Wednesday, April 20, 2011

The yetzer harah isn't all that bad

Ladybug 2010, Teneya Rehberg
It may be a bug, but it's beneficial

The yetzer harah, usually translated as the "evil inclination," has gotten a bad reputation over the years.  It's often equated with, or even used in a sentence in place of, HaSatan (the devil); as in, the yetzer harah made me do it.

Yetzirah is one of Hebrew's words for creation, along with bri'ah.  Bri'ah is like creating something from nothing, while yetzirah is more like something from something.  Yetzer is then the creative force inside of each person—that which enables us to continue the creation process with what G-d has already made—and is generally split in half and labeled as good (tov) and bad (rah).

Tov is a word you'll hear a lot in Hebrew: from boker tov (good morning) to lailah tov (good night), and all through the story of creation in Bereshit (Genesis).  After each day, G-d sits back and says it's all good.  A painter may not know what his work of art will look like in the end, but was G-d actually surprised that His finished product had turned out right?  I think not.  Rather, it was a declaration that each creation was complete and ready to fulfill its purpose in the world.

The first time that something is the opposite of tov, that it is bad, is man.  No, this isn't a feminist post.  Man and woman were still one at that time, joined at the hip…or ribcage, or whatever.  Just as G-d (masculine) and His Shechina (Divine Presence, a feminine word) are not separate entities, we were created in the full image of the Almighty.  But we couldn't take it, felt too alone.  So G-d split us into two bodies, with half our souls in each it seems.  Was man actually bad?  I think he just wasn't tov, couldn't fulfill his purpose in this world the way that all the other creations were ready to do.  So if rah is the opposite of tov, what does it really mean?
On Rosh Hashana, when we blow the shofar (ram's horn), there are three sounds that are called out and trumpeted for all to hear.  One of them, teru'ah, shares the same root as the word rah (in Hebrew, the letters resh and ayin: רע).  Following the strong, solid teki'ah, teru'ah is a broken blast, though less choppy than shvarim (lit. splinters).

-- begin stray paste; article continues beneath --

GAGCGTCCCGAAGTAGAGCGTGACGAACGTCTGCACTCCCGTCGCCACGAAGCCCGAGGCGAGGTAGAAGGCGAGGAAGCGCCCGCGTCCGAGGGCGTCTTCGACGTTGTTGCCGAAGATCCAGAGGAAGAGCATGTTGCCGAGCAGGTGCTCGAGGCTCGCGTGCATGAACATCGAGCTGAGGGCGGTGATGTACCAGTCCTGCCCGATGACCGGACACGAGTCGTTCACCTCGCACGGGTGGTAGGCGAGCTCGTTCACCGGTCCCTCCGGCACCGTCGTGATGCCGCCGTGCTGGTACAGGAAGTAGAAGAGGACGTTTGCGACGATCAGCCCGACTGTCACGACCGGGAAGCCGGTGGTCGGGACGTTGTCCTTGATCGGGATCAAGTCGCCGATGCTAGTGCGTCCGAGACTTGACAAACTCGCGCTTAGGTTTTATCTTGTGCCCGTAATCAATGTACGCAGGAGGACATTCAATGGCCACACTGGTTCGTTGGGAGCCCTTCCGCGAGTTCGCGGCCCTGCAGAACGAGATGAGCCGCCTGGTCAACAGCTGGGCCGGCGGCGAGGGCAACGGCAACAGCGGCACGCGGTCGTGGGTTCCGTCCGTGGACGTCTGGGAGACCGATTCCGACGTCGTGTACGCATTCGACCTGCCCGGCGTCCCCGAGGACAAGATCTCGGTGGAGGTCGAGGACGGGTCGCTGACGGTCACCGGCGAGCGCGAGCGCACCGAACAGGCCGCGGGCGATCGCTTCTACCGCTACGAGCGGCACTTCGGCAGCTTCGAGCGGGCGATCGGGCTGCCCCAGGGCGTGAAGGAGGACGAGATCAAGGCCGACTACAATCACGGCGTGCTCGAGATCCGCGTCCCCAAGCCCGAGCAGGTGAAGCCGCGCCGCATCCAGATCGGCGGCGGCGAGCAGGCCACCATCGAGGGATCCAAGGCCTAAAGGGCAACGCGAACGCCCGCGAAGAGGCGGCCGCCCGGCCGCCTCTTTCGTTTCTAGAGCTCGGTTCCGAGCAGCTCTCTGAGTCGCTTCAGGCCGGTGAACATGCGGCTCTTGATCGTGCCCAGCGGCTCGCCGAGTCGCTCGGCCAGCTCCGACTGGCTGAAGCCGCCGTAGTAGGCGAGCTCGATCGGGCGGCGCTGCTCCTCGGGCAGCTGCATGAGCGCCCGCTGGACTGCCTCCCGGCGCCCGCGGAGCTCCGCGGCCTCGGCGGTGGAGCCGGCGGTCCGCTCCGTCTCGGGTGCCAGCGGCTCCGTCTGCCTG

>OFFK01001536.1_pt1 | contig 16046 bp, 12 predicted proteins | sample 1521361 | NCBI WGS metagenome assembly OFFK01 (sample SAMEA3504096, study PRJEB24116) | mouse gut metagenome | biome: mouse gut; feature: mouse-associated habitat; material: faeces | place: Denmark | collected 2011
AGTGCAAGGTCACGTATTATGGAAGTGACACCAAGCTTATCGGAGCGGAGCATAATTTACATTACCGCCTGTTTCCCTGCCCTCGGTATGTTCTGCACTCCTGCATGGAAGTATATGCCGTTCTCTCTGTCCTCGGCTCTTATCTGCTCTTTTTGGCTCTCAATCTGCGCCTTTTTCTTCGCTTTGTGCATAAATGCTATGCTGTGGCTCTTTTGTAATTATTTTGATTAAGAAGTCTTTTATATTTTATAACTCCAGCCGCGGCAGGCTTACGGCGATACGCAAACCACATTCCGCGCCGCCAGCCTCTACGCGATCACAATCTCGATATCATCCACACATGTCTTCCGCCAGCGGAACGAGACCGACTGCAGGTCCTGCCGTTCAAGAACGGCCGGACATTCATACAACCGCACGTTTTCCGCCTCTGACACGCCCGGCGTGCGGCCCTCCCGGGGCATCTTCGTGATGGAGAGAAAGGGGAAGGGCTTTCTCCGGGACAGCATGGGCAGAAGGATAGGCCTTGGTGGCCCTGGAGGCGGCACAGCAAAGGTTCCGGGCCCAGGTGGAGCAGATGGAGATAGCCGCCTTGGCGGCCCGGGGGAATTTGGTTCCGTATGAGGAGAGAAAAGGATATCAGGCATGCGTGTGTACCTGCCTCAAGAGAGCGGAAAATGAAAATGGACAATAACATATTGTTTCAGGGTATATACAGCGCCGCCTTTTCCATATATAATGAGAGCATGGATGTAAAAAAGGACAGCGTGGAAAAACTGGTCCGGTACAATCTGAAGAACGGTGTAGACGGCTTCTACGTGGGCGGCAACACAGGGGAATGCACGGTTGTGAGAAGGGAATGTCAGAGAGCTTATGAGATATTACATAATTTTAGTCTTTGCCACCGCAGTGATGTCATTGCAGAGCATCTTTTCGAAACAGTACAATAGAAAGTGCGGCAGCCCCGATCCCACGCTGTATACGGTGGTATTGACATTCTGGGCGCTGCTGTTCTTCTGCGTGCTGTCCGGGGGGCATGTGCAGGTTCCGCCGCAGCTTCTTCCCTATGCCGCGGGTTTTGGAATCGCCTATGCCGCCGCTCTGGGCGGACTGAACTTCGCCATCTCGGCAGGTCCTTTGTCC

Broken.  What do people do with broken things?  Usually throw them away, or give them to a thrift store for someone else to fix.  Your yetzer harah is broken, hollow, needy.  But don't think for one moment that you don't need it.
There's a story from the days of Ezra, when the men of the Great Assembly who had returned from exile hunted down and captured the yetzer harah.  They thought they would fix all the world's problems and that everyone would now only do good things.  Then they saw that people stopped building houses, chickens stopped laying eggs, no children were born; b'kitzur (in short), daily life was no good and they released it to roam the world once again.
Your yetzer harah says, "I'm hungry, I'm empty," and your yetzer tov makes sure that you're eating kosher, healthy food.  Your yetzer harah says, "I'm lonely, I need intimacy," and your yetzer tov searches for the other half of your soul and stays true to him/her.  Your yetzer harah drives you to do, touch, taste, feel, create while your yetzer tov is guiding these desires so that the outcome brings you closer to G-d and living in peace with others.
It's not a war between good and evil.  If you starve your yetzer harah though, it may turn into somewhat of a monster—ravenously searching for whatever it can get its hands on.  You have to feed it, to pat it on the back and say "thanks for helping me get to where I am in my life now."  Have you thanked your yetzer harah today?